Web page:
The Allied invasion of Normandy on June 6, 1944 was undeniably a pivotal turning point of World War II. The unprecedented landing on France’s coast had been meticulously planned for three years, and the Allies expected a quick and decisive victory over German forces. To their surprise, however, the process took much longer than originally anticipated.
While there is ample literature about D-Day, little has been written about this crucial period—from August to September, 1944—in which the Allies struggled to gain a firm advantage. In Rückzug, Joachim Ludewig draws on military records from both sides to offer a detailed look at the Wehrmacht’s retreat from France. As he shows, a quick victory was hindered by a series of missed opportunities, excessive caution, and a lack of strategic boldness on the part of the Allies. As for the Germans, they exhibited great tactical skill and energy, and were able to take advantage of the Allies’ hesitation to regroup and strengthen their western front.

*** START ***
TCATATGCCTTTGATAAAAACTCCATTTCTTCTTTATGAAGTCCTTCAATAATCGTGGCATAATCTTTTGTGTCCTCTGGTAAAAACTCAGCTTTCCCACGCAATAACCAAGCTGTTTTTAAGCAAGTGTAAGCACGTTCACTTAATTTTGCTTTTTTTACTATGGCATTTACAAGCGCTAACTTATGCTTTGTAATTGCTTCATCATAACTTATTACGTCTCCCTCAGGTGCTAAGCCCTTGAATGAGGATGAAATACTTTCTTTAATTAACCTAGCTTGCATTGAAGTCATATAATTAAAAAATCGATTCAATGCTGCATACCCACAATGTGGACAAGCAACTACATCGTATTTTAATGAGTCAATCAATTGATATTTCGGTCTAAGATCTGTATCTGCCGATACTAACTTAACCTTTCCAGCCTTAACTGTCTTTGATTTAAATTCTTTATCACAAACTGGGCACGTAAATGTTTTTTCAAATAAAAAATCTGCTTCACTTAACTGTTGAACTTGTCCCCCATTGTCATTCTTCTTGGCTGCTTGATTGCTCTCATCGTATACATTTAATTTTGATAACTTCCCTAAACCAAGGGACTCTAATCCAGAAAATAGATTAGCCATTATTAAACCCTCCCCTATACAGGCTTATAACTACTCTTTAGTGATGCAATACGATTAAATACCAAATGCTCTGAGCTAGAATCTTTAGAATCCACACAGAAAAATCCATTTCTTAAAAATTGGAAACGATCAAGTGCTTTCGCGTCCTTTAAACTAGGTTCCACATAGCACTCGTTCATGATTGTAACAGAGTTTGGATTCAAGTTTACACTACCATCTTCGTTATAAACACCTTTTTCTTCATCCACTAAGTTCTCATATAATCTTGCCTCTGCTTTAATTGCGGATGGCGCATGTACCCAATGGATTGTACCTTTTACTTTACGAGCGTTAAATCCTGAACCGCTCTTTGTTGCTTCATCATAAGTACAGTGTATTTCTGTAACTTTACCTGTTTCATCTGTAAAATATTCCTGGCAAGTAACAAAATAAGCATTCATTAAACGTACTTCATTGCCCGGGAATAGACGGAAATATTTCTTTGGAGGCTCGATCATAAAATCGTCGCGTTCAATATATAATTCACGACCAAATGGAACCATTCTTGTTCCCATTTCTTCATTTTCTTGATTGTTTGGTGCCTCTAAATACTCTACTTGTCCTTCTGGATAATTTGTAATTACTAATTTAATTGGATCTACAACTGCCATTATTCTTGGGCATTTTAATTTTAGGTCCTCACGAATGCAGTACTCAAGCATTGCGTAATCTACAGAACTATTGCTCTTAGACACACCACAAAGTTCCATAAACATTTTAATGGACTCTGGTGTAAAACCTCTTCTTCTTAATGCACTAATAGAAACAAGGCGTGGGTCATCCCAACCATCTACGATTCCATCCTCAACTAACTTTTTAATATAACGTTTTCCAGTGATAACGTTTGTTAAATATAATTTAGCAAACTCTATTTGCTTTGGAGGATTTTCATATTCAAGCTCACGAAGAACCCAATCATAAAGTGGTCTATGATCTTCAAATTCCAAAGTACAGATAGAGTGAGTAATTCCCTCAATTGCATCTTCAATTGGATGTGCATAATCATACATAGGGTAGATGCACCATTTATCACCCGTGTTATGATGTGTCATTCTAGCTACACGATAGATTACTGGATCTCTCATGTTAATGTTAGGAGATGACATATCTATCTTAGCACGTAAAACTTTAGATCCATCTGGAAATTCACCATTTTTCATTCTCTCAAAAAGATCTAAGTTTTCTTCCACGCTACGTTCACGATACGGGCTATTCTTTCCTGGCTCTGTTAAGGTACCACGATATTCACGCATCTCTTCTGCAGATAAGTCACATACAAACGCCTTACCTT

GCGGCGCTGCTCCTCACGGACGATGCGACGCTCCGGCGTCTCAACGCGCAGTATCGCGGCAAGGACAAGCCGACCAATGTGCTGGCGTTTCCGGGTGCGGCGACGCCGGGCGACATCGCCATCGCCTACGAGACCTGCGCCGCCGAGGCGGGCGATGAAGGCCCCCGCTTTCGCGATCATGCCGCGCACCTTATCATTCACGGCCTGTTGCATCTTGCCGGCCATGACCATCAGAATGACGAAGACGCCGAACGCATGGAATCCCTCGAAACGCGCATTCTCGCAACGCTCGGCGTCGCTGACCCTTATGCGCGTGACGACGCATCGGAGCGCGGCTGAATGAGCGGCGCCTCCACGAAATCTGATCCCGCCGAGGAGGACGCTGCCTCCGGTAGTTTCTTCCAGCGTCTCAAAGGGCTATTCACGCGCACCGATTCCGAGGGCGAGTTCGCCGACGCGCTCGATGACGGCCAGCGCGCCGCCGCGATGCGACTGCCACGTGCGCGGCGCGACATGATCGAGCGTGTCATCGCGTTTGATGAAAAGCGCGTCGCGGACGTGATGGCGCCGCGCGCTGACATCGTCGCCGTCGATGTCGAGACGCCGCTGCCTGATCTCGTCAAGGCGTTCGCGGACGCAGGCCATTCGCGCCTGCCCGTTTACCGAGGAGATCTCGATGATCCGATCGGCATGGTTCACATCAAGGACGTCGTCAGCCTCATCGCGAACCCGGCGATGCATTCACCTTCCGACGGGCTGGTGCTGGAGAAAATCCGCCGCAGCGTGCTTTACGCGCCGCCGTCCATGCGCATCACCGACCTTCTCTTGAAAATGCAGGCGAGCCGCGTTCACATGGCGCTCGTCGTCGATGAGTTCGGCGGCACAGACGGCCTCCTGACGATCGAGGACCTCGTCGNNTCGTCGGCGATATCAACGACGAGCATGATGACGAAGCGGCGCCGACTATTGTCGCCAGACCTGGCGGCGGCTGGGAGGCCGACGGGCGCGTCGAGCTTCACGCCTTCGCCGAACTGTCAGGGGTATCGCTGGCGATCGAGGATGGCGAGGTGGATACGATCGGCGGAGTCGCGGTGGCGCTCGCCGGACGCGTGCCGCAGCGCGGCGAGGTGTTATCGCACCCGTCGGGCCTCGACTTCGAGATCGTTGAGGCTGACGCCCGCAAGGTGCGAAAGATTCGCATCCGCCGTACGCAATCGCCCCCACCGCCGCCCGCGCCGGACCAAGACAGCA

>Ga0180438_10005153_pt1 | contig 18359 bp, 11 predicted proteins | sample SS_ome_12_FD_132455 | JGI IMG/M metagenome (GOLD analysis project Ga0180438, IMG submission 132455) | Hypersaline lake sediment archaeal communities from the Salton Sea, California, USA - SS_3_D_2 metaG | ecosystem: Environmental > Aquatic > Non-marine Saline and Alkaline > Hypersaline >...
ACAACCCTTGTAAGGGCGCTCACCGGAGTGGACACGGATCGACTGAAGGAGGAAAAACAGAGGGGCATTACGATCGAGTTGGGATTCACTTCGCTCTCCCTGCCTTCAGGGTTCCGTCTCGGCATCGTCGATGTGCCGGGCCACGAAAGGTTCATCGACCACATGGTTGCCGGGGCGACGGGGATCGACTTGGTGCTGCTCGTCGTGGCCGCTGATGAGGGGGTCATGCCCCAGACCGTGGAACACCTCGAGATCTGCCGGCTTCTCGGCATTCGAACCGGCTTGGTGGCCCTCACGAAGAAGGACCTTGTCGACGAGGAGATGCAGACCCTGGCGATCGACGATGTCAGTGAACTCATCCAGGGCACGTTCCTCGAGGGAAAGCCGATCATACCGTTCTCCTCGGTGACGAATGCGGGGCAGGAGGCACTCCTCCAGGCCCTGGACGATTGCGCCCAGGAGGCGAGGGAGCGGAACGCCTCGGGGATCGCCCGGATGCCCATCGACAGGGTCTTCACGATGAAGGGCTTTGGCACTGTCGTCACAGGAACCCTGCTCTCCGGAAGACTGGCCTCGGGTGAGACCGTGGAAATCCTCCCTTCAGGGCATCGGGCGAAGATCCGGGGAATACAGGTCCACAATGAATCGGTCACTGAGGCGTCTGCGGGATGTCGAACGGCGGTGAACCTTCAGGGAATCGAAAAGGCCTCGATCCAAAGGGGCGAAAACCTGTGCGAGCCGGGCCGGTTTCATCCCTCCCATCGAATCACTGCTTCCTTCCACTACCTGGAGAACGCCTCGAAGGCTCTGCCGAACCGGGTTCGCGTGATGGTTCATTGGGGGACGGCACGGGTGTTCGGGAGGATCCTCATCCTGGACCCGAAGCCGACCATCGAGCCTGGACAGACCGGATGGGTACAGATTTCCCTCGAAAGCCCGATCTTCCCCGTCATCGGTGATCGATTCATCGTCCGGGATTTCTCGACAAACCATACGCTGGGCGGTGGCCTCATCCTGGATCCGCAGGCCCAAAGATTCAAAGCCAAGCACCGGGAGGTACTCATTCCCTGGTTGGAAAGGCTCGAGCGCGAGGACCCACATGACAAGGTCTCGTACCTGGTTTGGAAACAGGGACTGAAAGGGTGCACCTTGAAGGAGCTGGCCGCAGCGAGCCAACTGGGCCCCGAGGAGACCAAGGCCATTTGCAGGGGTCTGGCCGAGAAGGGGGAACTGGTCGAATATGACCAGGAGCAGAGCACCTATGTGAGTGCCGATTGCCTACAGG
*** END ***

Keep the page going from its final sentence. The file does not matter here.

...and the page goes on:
This intriguing study, translated from German, not only examines a significant and often overlooked phase of the war, but also offers a valuable account of the conflict from the perspective of the German forces.
Hardcover Book : 512 pages
Publisher: University Press of Kentucky ( September 27, 2012 )
Item #: 13-670204
Product Dimensions: 6.0 x 9.0 inches
Product Weight: 23.0 ounces (View shipping rates and policies)